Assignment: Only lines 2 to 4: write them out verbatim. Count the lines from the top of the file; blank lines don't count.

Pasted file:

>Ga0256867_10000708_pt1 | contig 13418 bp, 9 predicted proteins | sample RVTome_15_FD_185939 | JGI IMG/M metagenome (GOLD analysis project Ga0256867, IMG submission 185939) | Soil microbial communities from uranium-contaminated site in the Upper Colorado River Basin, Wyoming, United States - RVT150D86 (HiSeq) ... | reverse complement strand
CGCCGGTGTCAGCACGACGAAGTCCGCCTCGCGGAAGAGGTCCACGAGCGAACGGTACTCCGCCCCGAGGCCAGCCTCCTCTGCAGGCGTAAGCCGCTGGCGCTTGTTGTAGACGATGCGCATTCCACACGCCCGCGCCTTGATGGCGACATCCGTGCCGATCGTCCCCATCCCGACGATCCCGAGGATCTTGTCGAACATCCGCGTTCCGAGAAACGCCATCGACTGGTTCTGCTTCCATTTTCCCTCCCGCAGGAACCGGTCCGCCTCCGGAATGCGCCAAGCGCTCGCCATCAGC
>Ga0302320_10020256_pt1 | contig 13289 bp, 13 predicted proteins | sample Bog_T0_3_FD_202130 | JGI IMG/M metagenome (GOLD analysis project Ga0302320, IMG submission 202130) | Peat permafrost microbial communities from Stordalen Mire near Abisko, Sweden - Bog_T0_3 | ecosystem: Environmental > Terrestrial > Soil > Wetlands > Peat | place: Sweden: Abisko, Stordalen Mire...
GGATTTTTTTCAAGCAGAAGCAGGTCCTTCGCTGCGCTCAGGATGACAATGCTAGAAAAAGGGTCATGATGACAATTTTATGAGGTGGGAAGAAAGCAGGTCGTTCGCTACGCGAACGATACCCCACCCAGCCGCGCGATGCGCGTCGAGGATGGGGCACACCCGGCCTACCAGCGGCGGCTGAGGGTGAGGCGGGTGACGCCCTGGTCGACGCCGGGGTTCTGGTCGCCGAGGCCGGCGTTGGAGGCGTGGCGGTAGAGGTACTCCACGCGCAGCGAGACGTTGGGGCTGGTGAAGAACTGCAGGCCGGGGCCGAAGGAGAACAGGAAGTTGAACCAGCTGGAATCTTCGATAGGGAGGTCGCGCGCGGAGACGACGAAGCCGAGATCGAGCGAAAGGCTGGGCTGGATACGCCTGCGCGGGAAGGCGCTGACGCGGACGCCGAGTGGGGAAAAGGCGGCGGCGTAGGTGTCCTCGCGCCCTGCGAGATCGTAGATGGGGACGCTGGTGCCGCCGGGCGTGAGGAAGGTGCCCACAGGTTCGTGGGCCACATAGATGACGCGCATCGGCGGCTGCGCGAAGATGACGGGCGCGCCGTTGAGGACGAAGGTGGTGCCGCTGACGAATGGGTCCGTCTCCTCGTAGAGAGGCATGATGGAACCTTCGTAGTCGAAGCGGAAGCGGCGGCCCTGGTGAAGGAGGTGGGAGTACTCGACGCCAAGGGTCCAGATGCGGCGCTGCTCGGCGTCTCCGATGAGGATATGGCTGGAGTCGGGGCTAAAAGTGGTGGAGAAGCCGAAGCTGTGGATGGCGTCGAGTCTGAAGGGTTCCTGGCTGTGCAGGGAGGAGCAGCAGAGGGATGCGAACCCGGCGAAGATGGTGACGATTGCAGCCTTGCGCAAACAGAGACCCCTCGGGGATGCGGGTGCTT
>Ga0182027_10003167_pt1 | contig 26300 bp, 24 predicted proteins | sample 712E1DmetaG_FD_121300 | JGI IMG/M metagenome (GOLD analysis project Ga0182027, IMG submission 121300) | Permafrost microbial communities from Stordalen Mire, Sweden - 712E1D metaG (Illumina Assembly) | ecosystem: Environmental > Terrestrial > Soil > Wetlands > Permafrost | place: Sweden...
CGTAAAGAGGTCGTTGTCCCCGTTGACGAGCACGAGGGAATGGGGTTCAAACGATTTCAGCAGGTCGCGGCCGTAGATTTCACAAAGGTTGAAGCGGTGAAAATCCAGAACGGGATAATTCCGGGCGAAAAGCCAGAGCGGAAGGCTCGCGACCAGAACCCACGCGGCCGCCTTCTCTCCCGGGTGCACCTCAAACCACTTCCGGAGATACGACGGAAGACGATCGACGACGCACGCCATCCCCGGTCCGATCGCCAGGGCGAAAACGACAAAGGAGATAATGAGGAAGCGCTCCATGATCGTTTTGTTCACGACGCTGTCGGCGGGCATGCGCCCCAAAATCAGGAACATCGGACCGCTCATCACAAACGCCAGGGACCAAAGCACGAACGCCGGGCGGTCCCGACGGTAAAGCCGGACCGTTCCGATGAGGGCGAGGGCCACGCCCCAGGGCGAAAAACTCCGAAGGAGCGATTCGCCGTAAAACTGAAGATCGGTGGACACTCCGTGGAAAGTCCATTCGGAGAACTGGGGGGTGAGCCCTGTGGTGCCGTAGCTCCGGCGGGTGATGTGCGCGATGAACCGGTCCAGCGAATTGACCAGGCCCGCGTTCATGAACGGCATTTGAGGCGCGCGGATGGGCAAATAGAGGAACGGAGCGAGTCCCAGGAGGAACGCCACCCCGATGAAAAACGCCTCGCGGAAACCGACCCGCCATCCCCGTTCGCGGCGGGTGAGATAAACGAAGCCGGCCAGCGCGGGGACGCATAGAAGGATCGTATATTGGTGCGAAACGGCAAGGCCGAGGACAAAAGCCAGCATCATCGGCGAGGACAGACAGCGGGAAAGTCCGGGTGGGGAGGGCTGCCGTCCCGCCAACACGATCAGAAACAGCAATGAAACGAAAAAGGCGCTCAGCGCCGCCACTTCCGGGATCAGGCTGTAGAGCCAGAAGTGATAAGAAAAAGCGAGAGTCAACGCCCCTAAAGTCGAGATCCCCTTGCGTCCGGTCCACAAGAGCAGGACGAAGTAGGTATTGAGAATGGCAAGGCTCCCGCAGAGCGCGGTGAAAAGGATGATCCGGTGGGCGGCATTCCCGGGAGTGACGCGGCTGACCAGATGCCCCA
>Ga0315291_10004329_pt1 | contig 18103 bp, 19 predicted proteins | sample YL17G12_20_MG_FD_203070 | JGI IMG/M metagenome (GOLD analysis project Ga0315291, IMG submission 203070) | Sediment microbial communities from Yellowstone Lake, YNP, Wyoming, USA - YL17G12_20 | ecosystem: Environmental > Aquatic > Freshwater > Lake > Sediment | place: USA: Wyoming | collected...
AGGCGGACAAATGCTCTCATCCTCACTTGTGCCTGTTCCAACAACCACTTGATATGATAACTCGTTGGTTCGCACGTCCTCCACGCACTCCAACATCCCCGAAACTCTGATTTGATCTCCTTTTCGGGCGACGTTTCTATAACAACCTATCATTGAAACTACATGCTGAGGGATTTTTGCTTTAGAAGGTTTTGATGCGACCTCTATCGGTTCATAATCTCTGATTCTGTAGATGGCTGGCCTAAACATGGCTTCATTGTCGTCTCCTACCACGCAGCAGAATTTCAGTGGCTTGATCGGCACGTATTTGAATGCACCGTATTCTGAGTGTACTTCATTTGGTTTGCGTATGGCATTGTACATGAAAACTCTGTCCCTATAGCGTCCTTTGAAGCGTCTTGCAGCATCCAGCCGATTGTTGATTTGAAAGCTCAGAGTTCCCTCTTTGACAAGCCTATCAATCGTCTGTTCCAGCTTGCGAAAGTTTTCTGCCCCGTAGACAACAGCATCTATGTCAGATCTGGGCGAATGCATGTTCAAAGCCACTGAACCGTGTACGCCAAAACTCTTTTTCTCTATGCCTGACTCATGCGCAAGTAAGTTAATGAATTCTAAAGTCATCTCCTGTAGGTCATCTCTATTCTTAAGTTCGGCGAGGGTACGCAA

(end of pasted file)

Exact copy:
CGCCGGTGTCAGCACGACGAAGTCCGCCTCGCGGAAGAGGTCCACGAGCGAACGGTACTCCGCCCCGAGGCCAGCCTCCTCTGCAGGCGTAAGCCGCTGGCGCTTGTTGTAGACGATGCGCATTCCACACGCCCGCGCCTTGATGGCGACATCCGTGCCGATCGTCCCCATCCCGACGATCCCGAGGATCTTGTCGAACATCCGCGTTCCGAGAAACGCCATCGACTGGTTCTGCTTCCATTTTCCCTCCCGCAGGAACCGGTCCGCCTCCGGAATGCGCCAAGCGCTCGCCATCAGC
>Ga0302320_10020256_pt1 | contig 13289 bp, 13 predicted proteins | sample Bog_T0_3_FD_202130 | JGI IMG/M metagenome (GOLD analysis project Ga0302320, IMG submission 202130) | Peat permafrost microbial communities from Stordalen Mire near Abisko, Sweden - Bog_T0_3 | ecosystem: Environmental > Terrestrial > Soil > Wetlands > Peat | place: Sweden: Abisko, Stordalen Mire...
GGATTTTTTTCAAGCAGAAGCAGGTCCTTCGCTGCGCTCAGGATGACAATGCTAGAAAAAGGGTCATGATGACAATTTTATGAGGTGGGAAGAAAGCAGGTCGTTCGCTACGCGAACGATACCCCACCCAGCCGCGCGATGCGCGTCGAGGATGGGGCACACCCGGCCTACCAGCGGCGGCTGAGGGTGAGGCGGGTGACGCCCTGGTCGACGCCGGGGTTCTGGTCGCCGAGGCCGGCGTTGGAGGCGTGGCGGTAGAGGTACTCCACGCGCAGCGAGACGTTGGGGCTGGTGAAGAACTGCAGGCCGGGGCCGAAGGAGAACAGGAAGTTGAACCAGCTGGAATCTTCGATAGGGAGGTCGCGCGCGGAGACGACGAAGCCGAGATCGAGCGAAAGGCTGGGCTGGATACGCCTGCGCGGGAAGGCGCTGACGCGGACGCCGAGTGGGGAAAAGGCGGCGGCGTAGGTGTCCTCGCGCCCTGCGAGATCGTAGATGGGGACGCTGGTGCCGCCGGGCGTGAGGAAGGTGCCCACAGGTTCGTGGGCCACATAGATGACGCGCATCGGCGGCTGCGCGAAGATGACGGGCGCGCCGTTGAGGACGAAGGTGGTGCCGCTGACGAATGGGTCCGTCTCCTCGTAGAGAGGCATGATGGAACCTTCGTAGTCGAAGCGGAAGCGGCGGCCCTGGTGAAGGAGGTGGGAGTACTCGACGCCAAGGGTCCAGATGCGGCGCTGCTCGGCGTCTCCGATGAGGATATGGCTGGAGTCGGGGCTAAAAGTGGTGGAGAAGCCGAAGCTGTGGATGGCGTCGAGTCTGAAGGGTTCCTGGCTGTGCAGGGAGGAGCAGCAGAGGGATGCGAACCCGGCGAAGATGGTGACGATTGCAGCCTTGCGCAAACAGAGACCCCTCGGGGATGCGGGTGCTT